In homogeneous formations with resistivity higher than 100 ohm m the average radial depth of investigation is about 5 ft (1.5 m) and 2.5 ft (76 cm) for the deep and medium induction curves, respectively, and 1.25 ft (38 cm) for the SFL. This drops to 4 ft (122 cm) and 2.2 ft (66 cm) at 0.1 ohm-m resistivities.
The thin bed resolution over a full range of formation conductivities has been greatly improved, due to an enhanced signal processing technique and real time correction for the effect of adjacent formations (shoulder effect).
Porosity. In sediments that do not contain clay or other conductive minerals, the relationship between resistivity and porosity has been quantified by Archie’s Law. Archie’s Law relates the resistivity to the inverse power of porosity. This relationship has also been used to estimate apparent porosity in oceanic basalts.
Density and velocity. Archie’s equation has been used effectively to create “pseudodensity” and/or “pseudovelocity” logs from porosity over intervals where no such logs were recorded or were totally unreliable. In some instances velocities derived from resistivity logs can be used to depth-tie seismic reflectors.
Lithologic boundaries and textural changes. Resistivity, along with acoustic and velocity logs, is a very valuable tool in defining lithologic boundaries over intervals of poor core recovery. In a particular example, the decrease in resistivity toward the top of a carbonate unit, coupled with a decrease in velocity, allowed one to interpret this unit as a fining-upward sequence in mostly carbonatic sediments. Similar saw-tooth patterns in the resistivity response can also be observed in oceanic basalt units where they are related to porosity changes towards the top of each unit.
The Phasor Dual Induction tool provides a set of corrections for different environmental effects, which can be performed in real time during logging. These include corrections for adjacent formations, borehole signal, and invasion. In general, invasion is not a problem in the boreholes logged in the Integrated Ocean Drilling Program, because seawater is used as drilling fluid, but it can occur in land wells. In fact, depending on the type of drilling mud used and on the permeability of the formation, invasion of the mud filtrate into the formation adjacent to the borehole can lead to differences in the response of shallow and deeper resistivity devices. On the other hand, invasion can provide useful information about formation permeability and pore fluid electrical conductivity. Differences in the temperature of drilling fluid compared to undisturbed formation temperatures can also generate this effect, as conductivity in ionic fluids such as seawater is strongly temperature dependent.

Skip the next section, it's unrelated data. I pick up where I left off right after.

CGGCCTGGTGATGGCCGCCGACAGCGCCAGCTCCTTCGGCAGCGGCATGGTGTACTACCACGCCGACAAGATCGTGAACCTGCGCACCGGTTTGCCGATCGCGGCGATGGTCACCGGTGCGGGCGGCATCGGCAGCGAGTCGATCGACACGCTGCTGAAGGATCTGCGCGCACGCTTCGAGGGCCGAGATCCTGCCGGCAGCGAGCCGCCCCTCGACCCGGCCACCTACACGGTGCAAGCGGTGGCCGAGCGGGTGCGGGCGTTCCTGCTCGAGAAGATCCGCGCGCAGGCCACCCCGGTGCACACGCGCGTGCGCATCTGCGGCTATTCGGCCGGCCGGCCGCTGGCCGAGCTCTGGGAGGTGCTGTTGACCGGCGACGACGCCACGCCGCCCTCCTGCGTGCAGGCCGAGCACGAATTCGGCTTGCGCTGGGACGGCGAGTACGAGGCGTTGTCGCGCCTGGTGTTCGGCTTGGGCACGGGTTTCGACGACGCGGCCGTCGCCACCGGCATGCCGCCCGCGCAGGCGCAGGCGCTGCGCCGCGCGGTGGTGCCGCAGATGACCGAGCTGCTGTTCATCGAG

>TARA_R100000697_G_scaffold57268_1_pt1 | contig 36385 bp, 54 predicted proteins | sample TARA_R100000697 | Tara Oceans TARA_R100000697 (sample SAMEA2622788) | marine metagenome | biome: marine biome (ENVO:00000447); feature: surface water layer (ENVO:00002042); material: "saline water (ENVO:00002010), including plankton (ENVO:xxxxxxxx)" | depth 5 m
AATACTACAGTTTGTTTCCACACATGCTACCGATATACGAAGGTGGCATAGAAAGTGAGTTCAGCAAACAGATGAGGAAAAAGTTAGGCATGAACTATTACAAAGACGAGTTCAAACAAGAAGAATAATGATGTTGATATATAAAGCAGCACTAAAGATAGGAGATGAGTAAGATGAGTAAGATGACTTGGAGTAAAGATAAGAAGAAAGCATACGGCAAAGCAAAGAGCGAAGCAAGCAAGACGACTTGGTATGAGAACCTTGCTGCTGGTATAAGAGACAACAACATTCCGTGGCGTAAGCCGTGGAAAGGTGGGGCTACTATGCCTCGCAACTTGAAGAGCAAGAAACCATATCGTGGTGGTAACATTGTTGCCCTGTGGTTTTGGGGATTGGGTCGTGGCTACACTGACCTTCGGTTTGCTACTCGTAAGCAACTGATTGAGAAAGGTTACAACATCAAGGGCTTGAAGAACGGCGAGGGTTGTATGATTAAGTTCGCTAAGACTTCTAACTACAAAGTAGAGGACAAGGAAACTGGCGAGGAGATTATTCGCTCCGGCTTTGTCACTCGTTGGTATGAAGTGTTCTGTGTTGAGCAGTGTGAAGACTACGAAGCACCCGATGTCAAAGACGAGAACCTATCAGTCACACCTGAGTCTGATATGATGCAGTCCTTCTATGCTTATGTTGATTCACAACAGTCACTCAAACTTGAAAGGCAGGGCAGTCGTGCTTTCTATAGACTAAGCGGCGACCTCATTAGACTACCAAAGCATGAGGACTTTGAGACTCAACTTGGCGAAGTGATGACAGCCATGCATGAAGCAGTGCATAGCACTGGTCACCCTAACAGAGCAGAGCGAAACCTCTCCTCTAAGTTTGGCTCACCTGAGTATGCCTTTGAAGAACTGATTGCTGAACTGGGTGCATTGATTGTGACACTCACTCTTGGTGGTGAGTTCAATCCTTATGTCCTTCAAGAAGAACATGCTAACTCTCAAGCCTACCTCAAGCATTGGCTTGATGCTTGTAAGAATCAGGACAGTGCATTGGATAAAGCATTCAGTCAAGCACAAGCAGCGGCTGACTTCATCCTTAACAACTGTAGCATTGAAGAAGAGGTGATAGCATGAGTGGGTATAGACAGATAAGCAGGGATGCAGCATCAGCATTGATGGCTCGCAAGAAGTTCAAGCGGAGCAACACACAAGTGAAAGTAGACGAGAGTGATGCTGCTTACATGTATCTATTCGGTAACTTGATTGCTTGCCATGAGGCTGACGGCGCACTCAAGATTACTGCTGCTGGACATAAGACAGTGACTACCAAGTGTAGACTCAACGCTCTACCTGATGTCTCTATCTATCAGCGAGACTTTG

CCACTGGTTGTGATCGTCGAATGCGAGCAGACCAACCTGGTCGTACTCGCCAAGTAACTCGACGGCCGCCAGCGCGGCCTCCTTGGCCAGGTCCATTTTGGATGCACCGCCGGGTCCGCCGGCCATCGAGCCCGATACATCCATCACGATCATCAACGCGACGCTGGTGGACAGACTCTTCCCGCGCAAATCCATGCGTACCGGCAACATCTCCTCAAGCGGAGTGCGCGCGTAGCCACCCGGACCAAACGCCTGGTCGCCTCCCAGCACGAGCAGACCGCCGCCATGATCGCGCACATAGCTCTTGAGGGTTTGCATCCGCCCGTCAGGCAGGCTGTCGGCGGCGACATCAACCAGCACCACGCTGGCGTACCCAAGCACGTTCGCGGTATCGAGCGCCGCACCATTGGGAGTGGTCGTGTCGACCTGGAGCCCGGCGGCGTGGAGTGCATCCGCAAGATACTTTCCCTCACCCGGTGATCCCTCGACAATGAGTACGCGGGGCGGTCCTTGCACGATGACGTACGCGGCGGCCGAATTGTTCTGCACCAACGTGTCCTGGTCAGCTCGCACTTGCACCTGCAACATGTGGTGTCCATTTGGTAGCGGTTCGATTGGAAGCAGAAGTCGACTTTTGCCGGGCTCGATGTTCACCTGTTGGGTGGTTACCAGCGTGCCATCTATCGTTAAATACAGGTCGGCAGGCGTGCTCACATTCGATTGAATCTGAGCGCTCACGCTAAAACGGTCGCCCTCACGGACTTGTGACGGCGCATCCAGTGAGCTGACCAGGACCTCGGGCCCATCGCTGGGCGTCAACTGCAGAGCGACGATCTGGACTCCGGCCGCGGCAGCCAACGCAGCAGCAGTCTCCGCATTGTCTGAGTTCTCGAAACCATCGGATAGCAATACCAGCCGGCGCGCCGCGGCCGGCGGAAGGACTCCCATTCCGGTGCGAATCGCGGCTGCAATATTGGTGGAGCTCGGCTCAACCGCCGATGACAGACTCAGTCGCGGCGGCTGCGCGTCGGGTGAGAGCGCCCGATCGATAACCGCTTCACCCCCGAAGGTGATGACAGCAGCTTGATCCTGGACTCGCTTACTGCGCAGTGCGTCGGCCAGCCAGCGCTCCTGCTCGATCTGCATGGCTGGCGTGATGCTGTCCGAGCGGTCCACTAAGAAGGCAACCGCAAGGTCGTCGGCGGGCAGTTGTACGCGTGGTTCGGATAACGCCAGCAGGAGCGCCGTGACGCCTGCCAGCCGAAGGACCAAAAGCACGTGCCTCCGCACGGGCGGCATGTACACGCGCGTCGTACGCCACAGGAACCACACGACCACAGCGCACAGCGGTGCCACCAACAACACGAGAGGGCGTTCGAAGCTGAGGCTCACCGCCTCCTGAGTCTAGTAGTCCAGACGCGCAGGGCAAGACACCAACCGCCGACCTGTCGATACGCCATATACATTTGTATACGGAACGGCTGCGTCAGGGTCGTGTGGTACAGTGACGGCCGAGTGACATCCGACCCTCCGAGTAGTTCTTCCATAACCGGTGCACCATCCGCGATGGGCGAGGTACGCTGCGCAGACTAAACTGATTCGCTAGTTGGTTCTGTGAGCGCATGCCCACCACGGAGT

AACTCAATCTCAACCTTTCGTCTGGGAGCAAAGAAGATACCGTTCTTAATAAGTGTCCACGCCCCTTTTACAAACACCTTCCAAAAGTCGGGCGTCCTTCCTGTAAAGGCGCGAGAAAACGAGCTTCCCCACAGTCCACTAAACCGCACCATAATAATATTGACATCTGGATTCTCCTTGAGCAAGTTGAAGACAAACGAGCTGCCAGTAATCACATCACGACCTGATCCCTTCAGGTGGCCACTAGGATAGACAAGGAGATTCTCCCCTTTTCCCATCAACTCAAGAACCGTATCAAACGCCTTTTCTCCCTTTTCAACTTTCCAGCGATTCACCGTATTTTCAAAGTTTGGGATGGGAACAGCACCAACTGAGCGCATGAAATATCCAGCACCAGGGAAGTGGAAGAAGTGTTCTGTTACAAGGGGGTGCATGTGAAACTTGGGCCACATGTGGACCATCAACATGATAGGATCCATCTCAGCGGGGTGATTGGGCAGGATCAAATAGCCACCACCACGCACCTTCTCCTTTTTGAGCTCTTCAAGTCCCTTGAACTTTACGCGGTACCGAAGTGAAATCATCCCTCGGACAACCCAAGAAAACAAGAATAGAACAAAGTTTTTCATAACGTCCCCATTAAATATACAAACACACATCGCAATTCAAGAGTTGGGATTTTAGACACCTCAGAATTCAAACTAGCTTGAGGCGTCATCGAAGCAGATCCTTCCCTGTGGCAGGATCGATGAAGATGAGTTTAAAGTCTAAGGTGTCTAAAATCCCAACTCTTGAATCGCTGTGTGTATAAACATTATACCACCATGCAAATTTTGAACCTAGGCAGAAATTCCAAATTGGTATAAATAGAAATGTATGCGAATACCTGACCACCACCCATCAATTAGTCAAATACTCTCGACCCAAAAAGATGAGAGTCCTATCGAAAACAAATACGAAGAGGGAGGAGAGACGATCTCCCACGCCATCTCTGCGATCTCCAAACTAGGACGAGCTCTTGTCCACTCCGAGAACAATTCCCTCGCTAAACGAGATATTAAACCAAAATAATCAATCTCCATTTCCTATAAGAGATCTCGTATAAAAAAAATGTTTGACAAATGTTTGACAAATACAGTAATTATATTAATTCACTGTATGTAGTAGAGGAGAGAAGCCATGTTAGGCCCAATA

Deep (ILD or IDPH) and medium (ILM or IMPH) induction, and spherically focused resistivity (SFLU), are usually plotted in ohm-m on a logarithmic scale along with gamma ray and caliper logs.
|Temperature rating:||350° F (175° C)|
|Pressure rating:||20 kpsi (138 MPa)|
|Diameter:||3.375 in (9.21 cm)|
|Length:||31 ft (9.5 m)|
|Weight:||445 lbs (201.9 kg)|
|Sampling interval:||6 in (15.24 cm)|
|Max. logging speed:||0,000 ft/hr (3,048 m/hr)|
|Vertical resolution:||5-6 ft (1.5-1.8 m), medium induction
7-8 ft (2.1-2.4 m), deep induction logs
3 ft (92 cm), spherically focused log.
|Depth of investigation:||(See discussion in “Description” section)|
|Measurement range:||0-150 ohm-m|
|ILD:||Deep induction (ohm-m)|
|ILM:||Medium induction (ohm-m)|
|IDPH:||Phasor deep induction (ohm-m)|
|IMPH:||Medium deep induction (ohm-m)|
|SFLU:||Spherically focused log (ohm-m)|
Typically run with APS, HLDS, and HNGS, the DIT can be replaced by the DLL or HRLA. The DIT has an internal temperature measurement which may be useful in high temperature environments.
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